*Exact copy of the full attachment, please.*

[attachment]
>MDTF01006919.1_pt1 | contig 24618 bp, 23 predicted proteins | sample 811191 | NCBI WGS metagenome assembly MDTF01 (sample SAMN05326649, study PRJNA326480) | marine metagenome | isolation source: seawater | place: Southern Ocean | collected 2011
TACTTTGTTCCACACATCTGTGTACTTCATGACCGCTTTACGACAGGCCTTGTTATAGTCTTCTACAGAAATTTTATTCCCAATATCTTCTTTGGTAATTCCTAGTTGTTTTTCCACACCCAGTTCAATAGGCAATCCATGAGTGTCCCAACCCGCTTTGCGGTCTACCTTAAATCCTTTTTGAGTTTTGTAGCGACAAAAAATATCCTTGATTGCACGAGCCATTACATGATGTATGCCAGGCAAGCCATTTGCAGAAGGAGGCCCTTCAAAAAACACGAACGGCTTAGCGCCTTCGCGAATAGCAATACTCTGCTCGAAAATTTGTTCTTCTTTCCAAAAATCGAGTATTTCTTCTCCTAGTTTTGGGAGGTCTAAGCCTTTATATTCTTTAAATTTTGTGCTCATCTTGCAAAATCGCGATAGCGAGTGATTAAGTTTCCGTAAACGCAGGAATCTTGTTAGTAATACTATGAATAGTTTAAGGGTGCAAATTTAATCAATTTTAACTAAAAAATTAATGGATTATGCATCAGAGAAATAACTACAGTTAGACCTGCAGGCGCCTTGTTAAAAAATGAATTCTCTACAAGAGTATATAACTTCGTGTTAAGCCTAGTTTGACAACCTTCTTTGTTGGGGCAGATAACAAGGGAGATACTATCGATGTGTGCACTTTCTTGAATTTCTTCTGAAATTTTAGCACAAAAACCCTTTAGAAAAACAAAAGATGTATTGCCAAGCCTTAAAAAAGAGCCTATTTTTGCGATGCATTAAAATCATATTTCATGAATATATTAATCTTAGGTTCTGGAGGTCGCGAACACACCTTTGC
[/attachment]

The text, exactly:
>MDTF01006919.1_pt1 | contig 24618 bp, 23 predicted proteins | sample 811191 | NCBI WGS metagenome assembly MDTF01 (sample SAMN05326649, study PRJNA326480) | marine metagenome | isolation source: seawater | place: Southern Ocean | collected 2011
TACTTTGTTCCACACATCTGTGTACTTCATGACCGCTTTACGACAGGCCTTGTTATAGTCTTCTACAGAAATTTTATTCCCAATATCTTCTTTGGTAATTCCTAGTTGTTTTTCCACACCCAGTTCAATAGGCAATCCATGAGTGTCCCAACCCGCTTTGCGGTCTACCTTAAATCCTTTTTGAGTTTTGTAGCGACAAAAAATATCCTTGATTGCACGAGCCATTACATGATGTATGCCAGGCAAGCCATTTGCAGAAGGAGGCCCTTCAAAAAACACGAACGGCTTAGCGCCTTCGCGAATAGCAATACTCTGCTCGAAAATTTGTTCTTCTTTCCAAAAATCGAGTATTTCTTCTCCTAGTTTTGGGAGGTCTAAGCCTTTATATTCTTTAAATTTTGTGCTCATCTTGCAAAATCGCGATAGCGAGTGATTAAGTTTCCGTAAACGCAGGAATCTTGTTAGTAATACTATGAATAGTTTAAGGGTGCAAATTTAATCAATTTTAACTAAAAAATTAATGGATTATGCATCAGAGAAATAACTACAGTTAGACCTGCAGGCGCCTTGTTAAAAAATGAATTCTCTACAAGAGTATATAACTTCGTGTTAAGCCTAGTTTGACAACCTTCTTTGTTGGGGCAGATAACAAGGGAGATACTATCGATGTGTGCACTTTCTTGAATTTCTTCTGAAATTTTAGCACAAAAACCCTTTAGAAAAACAAAAGATGTATTGCCAAGCCTTAAAAAAGAGCCTATTTTTGCGATGCATTAAAATCATATTTCATGAATATATTAATCTTAGGTTCTGGAGGTCGCGAACACACCTTTGC